A quick summary from our previous blog post serious on thyroid health from Dr. Claire Arcidiacono, ND.
Written by Dr. Claire Arcidiacono, ND
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The thyroid can experience multiple dysfunctions. Here’s what you need to know about hyperthyroidism.
What is Hyperthyroidism?
Hyperthyroidism is where you produce too much thyroid hormone. Your TSH will be lower than optimum and your T3/T4 will be higher than normal. For more information feel free to see the blog about thyroid tests! Hyperthyroidism can sometimes present as something called a thyroid storm. This is very dangerous and is beyond the scope of this article. A thyroid storm must be treated conventionally. Once the storm calms and things settle depending on what is going on with the thyroid complementary medicine can be combined with conventional treatments.† (1)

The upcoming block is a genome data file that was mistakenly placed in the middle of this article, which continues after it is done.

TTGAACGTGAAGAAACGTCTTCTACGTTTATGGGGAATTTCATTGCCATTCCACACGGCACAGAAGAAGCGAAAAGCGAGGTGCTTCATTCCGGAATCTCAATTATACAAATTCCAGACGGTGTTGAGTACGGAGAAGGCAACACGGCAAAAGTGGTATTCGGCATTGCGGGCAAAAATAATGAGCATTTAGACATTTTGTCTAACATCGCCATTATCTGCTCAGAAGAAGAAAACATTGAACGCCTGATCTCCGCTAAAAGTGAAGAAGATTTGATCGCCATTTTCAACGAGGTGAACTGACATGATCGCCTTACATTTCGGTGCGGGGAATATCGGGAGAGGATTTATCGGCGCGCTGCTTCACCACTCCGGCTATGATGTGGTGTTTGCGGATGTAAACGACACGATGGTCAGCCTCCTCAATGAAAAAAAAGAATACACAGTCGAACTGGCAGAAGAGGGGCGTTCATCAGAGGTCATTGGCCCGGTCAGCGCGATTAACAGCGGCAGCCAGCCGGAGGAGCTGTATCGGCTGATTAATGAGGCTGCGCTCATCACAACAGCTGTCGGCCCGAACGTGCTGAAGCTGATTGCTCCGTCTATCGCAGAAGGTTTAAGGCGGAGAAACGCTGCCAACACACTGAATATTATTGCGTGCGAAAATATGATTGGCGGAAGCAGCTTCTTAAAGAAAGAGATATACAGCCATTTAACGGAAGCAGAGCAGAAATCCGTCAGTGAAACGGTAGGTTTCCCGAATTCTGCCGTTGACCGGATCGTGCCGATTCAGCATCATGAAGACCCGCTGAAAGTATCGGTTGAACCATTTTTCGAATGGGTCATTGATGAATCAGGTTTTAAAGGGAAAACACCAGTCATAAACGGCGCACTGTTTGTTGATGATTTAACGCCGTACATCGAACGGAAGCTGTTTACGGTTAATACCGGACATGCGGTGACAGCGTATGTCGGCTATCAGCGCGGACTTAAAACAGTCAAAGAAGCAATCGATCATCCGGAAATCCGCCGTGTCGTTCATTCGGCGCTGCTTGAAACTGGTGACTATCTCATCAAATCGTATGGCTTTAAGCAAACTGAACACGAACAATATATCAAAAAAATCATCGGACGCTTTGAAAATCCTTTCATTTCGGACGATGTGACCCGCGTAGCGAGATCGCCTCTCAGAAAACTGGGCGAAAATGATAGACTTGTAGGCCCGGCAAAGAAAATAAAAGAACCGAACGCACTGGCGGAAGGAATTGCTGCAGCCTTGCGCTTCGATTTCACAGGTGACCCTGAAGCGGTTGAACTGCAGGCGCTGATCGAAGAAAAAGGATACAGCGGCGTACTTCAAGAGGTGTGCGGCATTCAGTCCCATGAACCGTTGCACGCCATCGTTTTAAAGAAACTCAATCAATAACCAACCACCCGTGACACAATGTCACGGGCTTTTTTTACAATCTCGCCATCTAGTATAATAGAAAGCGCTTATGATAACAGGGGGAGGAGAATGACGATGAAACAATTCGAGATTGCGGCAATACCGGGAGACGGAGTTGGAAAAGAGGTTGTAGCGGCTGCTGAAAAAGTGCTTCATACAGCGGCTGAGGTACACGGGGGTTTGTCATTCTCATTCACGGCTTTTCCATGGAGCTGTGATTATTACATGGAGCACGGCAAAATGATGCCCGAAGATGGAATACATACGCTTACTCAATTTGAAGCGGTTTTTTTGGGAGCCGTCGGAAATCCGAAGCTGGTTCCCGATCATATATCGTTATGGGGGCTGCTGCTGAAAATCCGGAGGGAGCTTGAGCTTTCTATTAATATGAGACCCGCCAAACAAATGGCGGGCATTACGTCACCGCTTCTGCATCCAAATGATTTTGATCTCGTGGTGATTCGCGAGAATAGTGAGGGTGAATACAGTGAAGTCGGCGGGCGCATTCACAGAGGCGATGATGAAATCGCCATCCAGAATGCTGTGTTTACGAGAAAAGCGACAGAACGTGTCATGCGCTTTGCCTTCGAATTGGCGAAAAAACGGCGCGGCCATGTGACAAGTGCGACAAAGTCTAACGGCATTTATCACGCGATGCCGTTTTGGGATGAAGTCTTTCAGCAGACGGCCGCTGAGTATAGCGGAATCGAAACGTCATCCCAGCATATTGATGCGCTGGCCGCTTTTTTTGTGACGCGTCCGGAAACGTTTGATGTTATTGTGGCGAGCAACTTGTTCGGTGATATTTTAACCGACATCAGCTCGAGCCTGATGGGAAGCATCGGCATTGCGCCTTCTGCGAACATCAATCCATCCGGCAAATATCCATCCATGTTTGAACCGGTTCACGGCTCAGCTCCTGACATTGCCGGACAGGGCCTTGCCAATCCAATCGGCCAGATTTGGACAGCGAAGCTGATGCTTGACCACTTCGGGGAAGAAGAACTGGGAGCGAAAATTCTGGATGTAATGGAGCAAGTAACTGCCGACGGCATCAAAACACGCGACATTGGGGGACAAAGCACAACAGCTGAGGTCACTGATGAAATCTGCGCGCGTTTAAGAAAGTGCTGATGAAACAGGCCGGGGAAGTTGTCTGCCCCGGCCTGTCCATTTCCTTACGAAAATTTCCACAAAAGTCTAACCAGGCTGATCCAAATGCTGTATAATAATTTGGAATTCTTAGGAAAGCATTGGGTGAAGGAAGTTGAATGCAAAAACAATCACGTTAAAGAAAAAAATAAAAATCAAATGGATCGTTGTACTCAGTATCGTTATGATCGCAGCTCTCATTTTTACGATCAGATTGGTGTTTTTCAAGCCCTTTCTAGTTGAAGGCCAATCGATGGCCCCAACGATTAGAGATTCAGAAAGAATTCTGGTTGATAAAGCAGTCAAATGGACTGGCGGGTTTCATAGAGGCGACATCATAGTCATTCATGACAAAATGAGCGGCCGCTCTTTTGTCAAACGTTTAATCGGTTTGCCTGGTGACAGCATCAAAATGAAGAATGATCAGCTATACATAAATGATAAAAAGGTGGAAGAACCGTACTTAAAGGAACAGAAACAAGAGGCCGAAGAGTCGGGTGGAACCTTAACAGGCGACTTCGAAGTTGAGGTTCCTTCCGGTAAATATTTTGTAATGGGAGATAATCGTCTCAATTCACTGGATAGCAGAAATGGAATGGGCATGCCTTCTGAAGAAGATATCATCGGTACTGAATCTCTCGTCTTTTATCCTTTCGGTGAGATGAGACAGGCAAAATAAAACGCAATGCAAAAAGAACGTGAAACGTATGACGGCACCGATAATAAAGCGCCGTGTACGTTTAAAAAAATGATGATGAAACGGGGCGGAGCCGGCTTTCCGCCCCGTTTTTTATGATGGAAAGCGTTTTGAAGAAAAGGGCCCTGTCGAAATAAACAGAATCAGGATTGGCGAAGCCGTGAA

The symptoms of hyperthyroidism are sometimes quite similar to those of hypothyroidism. However in most cases these symptoms are the exact opposite! For example in both hyperthyroidism and hypothyroidism people experience hair loss, changes in menstrual cycles as well as fatigue. Many with hyperthyroidism will experience a rapid heartbeat as well as a nervous/anxious feeling. Unlike in hypothyroidism where weight gain is common in hyperthyroidism there is an increased appetite but this increase in appetite is accompanied by weight loss. Instead of constipation there is diarrhea. Instead of being cold there is an intolerance to heat, Swelling of the eyes as well as swelling/ enlargement of the neck due to the enlargement of the thyroid is also very common.(2) Just like last week I will include a picture of all the many symptoms of hyperthyroidism since it affects almost every system!† (3)